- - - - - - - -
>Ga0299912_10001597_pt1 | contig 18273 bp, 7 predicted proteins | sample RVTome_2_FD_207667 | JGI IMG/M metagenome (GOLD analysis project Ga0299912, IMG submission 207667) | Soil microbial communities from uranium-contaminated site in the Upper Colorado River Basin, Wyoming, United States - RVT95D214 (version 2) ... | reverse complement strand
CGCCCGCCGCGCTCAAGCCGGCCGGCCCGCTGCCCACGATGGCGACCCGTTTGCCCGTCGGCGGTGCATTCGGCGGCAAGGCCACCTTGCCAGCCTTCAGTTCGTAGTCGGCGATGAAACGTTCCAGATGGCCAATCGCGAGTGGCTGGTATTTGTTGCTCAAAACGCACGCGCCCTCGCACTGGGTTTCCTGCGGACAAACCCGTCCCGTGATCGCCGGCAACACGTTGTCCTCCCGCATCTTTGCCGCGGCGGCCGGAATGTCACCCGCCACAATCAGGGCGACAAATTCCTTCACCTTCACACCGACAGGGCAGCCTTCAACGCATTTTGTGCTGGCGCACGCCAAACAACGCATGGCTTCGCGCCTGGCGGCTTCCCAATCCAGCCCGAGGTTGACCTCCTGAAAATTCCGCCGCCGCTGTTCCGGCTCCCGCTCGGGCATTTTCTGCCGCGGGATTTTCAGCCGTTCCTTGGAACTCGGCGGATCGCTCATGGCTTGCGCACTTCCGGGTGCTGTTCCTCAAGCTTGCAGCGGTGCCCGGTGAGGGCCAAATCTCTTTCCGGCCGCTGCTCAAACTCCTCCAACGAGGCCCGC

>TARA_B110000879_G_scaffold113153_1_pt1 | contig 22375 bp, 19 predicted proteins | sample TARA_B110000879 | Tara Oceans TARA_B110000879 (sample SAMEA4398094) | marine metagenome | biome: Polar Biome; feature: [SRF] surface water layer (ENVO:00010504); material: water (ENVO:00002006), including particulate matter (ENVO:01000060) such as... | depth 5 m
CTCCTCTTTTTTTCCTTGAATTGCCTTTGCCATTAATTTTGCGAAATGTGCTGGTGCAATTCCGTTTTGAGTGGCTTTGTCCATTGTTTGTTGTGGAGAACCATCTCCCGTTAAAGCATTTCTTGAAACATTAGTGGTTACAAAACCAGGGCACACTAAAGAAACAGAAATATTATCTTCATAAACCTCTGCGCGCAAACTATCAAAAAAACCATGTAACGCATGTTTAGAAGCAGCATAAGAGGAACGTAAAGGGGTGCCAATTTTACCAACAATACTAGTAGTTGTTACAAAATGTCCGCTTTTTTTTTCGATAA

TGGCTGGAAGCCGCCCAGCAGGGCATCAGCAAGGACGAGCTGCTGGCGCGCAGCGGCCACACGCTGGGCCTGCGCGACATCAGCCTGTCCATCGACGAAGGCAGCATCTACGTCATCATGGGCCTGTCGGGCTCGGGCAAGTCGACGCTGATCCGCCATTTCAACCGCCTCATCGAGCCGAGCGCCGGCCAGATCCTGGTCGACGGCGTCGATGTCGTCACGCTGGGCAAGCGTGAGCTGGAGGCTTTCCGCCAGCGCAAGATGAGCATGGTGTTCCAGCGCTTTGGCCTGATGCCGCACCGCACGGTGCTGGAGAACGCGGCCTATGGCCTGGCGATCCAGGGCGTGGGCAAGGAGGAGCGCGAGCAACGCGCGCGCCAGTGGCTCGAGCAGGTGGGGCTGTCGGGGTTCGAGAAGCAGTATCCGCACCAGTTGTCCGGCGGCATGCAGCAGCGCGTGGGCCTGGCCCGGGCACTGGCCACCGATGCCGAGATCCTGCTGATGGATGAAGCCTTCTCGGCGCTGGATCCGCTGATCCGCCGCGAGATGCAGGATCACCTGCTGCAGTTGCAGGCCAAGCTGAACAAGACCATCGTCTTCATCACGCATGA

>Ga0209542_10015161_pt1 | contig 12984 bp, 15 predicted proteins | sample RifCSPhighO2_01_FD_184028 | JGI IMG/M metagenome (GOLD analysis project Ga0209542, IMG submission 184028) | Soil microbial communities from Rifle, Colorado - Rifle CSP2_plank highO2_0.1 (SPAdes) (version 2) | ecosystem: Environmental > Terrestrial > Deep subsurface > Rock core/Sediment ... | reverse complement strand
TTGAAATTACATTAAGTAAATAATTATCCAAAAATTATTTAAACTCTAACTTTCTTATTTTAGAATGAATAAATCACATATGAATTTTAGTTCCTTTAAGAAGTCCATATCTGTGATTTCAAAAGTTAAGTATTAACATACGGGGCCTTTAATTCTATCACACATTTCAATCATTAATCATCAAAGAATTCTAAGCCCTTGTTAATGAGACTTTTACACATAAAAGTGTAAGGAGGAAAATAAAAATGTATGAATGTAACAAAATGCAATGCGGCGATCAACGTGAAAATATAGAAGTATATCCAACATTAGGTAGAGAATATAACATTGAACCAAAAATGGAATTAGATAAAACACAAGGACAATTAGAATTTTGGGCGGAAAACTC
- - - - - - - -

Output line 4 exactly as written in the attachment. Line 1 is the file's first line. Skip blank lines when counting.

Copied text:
CTCCTCTTTTTTTCCTTGAATTGCCTTTGCCATTAATTTTGCGAAATGTGCTGGTGCAATTCCGTTTTGAGTGGCTTTGTCCATTGTTTGTTGTGGAGAACCATCTCCCGTTAAAGCATTTCTTGAAACATTAGTGGTTACAAAACCAGGGCACACTAAAGAAACAGAAATATTATCTTCATAAACCTCTGCGCGCAAACTATCAAAAAAACCATGTAACGCATGTTTAGAAGCAGCATAAGAGGAACGTAAAGGGGTGCCAATTTTACCAACAATACTAGTAGTTGTTACAAAATGTCCGCTTTTTTTTTCGATAA